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New insight into Alzheimer's disease.

When scientists take a close look at a brain devastated by Alzheimer's disease, they see plaques and tangles littering the tissue. The former are extracellular deposits of a protein fragment called beta-amyloid, while the latter are fibrous clumps of a protein, tau, inside nerve cells. Scientists have long argued whether beta-amyloid or tau causes the memory-robbing illness, but they've made few attempts to link the protein deposits.

A research group now suggests that beta-amyloid binds to a protein--the alpha 7 nicotinic acetylcholine receptor--on the surface of nerve cells and thus triggers a chemical modification of tau that might lead to tangle formation. Binding of beta-amyloid to this receptor ultimately kills nerve cells, perhaps via a previously unsuspected buildup of beta-amyloid inside the cell, the scientists suggest.

This novel view of Alzheimer's disease was offered in three presentations by investigators at the R.W. Johnson Pharmaceutical Research Institute in Spring House, Pa. In the first, Hoau-Yan Wang noted that many scientists believe that beta-amyloid directly kills certain nerve cells, so-called cholinergic neurons, but they can't yet explain how. Wang presented evidence that cholinergic neurons sport copies of the alpha 7 receptor and that beta-amyloid binds tightly to them.

"This may contribute to the dysfunction and degeneration of the neurons," he says. A compound that prevents beta-amyloid from binding to the receptor thwarts the ability of the amyloid protein to kill nerve cells, reports Wang.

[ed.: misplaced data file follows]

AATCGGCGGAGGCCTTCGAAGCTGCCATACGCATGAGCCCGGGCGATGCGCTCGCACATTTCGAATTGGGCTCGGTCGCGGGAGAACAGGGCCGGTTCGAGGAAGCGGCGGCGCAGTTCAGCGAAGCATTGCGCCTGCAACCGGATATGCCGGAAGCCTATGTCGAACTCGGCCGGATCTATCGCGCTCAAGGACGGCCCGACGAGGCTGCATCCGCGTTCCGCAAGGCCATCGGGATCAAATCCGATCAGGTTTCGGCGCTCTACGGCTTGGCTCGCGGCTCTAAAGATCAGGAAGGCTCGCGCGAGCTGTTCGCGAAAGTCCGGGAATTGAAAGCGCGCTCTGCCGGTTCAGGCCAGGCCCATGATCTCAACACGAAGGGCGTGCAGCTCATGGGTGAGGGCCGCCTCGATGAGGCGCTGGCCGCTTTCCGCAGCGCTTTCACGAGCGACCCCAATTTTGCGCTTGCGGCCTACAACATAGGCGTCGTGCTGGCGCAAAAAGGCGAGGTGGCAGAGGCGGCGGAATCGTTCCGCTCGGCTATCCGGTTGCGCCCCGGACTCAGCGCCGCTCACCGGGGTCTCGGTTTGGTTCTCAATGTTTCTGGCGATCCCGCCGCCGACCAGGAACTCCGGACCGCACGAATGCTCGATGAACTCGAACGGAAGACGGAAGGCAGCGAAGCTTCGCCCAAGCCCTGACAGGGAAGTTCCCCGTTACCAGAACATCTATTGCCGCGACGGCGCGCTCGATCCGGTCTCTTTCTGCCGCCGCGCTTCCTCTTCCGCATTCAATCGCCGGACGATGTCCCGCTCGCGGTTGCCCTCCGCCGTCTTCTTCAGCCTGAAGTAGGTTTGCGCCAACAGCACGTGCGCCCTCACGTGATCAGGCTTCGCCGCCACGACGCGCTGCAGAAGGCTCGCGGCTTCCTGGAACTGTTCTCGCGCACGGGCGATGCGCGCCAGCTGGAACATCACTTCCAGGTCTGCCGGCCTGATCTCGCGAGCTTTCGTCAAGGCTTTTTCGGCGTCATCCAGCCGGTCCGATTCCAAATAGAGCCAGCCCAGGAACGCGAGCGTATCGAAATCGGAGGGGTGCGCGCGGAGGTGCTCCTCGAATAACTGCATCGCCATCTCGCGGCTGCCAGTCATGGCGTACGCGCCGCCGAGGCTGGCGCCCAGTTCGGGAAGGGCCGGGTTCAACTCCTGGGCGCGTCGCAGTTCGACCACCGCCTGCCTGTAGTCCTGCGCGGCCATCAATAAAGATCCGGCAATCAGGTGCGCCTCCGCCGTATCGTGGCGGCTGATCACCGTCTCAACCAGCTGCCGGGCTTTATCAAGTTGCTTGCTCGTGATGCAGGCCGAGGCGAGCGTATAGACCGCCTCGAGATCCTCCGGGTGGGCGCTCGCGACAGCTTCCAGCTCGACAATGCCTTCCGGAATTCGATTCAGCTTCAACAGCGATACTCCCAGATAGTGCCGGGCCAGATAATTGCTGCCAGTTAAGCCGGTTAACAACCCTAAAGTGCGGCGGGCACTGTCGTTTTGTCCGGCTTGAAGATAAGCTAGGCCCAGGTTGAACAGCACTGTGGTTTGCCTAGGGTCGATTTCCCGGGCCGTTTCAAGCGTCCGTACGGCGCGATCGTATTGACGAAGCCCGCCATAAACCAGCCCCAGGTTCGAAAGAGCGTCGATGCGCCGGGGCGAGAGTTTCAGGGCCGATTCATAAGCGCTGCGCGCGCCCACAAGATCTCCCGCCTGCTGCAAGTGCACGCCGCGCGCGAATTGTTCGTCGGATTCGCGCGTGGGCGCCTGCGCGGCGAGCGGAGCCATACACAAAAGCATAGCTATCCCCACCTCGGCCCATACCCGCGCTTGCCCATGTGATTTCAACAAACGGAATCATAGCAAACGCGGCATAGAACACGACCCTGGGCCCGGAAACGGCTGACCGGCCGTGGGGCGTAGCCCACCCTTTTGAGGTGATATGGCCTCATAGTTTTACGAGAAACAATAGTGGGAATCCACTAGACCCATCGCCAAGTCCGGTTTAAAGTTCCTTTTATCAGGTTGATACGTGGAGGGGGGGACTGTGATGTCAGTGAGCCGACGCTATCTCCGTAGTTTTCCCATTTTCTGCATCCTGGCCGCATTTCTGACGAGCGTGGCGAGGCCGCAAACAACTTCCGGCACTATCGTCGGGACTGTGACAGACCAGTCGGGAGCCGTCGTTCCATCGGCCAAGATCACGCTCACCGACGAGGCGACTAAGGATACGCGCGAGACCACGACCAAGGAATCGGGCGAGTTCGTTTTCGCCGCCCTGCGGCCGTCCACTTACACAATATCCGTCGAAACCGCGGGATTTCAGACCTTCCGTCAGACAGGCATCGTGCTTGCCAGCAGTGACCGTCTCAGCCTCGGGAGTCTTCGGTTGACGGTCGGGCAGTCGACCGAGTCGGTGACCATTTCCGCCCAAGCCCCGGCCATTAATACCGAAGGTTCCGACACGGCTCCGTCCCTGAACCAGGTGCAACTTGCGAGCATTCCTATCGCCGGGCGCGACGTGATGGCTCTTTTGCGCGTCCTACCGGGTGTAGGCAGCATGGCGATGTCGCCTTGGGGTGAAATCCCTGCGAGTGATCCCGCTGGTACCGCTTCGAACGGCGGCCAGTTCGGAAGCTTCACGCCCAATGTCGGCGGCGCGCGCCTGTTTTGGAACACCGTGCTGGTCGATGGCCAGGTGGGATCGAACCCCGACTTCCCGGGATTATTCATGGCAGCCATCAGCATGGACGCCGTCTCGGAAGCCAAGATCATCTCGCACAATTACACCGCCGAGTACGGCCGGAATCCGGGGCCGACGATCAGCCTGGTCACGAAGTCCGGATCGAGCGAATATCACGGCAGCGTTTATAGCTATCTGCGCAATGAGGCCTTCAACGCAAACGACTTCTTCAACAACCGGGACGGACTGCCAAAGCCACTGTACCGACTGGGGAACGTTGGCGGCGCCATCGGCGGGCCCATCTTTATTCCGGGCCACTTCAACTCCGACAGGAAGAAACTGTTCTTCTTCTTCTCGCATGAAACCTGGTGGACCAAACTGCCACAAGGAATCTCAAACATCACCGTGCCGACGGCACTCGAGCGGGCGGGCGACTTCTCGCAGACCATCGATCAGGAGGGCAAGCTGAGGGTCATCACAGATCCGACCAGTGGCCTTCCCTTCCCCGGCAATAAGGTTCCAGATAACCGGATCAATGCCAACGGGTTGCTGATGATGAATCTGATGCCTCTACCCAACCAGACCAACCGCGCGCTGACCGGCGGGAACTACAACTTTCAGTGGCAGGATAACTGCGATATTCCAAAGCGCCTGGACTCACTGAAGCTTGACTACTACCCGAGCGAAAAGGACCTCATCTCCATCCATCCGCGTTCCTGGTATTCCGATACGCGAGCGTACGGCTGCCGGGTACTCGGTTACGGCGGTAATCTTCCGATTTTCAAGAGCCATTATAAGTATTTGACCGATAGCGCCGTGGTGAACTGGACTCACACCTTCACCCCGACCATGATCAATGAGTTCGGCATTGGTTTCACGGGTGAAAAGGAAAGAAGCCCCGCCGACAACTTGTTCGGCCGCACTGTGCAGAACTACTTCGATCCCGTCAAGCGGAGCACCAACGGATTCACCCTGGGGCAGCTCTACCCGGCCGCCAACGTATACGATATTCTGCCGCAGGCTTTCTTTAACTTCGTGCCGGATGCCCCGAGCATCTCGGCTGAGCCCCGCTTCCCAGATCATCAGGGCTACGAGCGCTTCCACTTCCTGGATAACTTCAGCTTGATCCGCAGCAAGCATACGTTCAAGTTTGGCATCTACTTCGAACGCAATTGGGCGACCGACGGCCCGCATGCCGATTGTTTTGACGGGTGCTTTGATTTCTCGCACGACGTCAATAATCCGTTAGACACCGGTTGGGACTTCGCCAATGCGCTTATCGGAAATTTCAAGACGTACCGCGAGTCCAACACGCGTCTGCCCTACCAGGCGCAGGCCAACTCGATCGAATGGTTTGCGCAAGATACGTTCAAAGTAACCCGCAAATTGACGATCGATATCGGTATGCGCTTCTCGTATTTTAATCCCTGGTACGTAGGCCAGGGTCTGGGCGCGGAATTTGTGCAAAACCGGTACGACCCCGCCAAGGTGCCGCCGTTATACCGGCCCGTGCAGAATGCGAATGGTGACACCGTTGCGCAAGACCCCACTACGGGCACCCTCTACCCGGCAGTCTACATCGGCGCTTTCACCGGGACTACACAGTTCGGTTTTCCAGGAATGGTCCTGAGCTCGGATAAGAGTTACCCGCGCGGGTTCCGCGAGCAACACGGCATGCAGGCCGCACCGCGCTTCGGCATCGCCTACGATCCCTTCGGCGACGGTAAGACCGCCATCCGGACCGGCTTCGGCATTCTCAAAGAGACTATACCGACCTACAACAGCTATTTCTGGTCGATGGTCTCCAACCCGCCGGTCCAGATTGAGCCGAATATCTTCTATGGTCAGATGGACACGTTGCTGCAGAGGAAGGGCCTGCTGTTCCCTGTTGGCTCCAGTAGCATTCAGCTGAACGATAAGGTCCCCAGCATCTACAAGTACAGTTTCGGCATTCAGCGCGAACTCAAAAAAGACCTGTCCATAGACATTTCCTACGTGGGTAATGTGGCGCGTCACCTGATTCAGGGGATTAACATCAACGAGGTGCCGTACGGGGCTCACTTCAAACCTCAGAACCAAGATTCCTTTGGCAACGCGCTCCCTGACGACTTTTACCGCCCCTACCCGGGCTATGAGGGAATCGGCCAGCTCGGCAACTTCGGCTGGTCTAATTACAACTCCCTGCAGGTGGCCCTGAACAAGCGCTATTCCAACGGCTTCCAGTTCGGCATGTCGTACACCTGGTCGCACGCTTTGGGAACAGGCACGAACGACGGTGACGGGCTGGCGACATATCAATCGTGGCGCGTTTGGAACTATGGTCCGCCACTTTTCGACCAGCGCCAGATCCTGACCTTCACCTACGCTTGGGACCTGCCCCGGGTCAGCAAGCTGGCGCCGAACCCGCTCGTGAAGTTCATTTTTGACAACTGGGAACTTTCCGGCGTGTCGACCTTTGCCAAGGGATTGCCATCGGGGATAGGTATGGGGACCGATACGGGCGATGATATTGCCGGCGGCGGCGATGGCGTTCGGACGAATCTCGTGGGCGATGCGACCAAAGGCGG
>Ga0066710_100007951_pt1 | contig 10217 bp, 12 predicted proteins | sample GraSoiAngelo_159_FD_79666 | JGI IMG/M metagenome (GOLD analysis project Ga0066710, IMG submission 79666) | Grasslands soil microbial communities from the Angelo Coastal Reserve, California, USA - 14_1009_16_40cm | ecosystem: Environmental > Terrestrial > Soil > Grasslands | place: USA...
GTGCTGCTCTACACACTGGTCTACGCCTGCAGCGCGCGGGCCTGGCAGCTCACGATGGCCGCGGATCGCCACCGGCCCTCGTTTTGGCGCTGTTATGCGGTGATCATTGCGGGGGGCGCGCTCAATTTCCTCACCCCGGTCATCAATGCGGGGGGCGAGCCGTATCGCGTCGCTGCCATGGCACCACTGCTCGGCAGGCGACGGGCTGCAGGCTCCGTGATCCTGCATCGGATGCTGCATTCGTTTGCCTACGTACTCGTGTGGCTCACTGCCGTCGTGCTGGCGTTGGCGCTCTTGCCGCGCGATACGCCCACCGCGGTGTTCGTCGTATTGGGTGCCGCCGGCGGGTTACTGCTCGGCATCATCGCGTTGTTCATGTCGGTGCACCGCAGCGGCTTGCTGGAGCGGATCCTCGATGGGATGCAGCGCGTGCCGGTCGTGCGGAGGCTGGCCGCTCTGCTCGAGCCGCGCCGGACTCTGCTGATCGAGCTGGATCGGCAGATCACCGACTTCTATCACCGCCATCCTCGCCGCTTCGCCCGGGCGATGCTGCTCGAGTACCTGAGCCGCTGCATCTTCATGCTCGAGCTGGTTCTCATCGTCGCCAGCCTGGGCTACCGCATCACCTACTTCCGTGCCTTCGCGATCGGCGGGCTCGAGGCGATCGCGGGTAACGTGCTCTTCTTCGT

Next, Daniel Lee offered data indicating that the binding of beta-amyloid to this receptor induces phosphate groups to attach to tau. Increased tau phosphorylation is a hallmark of Alzheimer's disease and may create tangles by altering tau's stability. "This is the first connection of beta-amyloid to tau phosphorylation by a known receptor," says Lee.

Finally, Michael R. D'Andrea offered the controversial idea that plaques observed in patients' brains arise from clumps of beta-amyloid in living cells. He says that the alpha 7 receptor may draw beta-amyloid into a cell until the cell dies and disintegrates, leaving an extracellular plaque. The distribution, density, and shape of plaques support this idea, he argues.

An Alzheimer's drug already in tests on patients targets the same nerve cell receptor that D'Andrea's group has highlighted, report Edwin M. Meyer of the University of Florida in Gainesville and his colleagues. The drug protects cells from amyloid toxicity, but Meyer remains skeptical that alpha 7 receptors represent a direct target of beta-amyloid.

"I love the idea because it makes the receptor more relevant to Alzheimer's disease, but it's not fitting into the data. There's an awful lot of cells affected by [beta-amyloid] that don't have alpha 7 receptors," he says.
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Publication:Science News
Article Type:Brief Article
Geographic Code:1USA
Date:Nov 13, 1999
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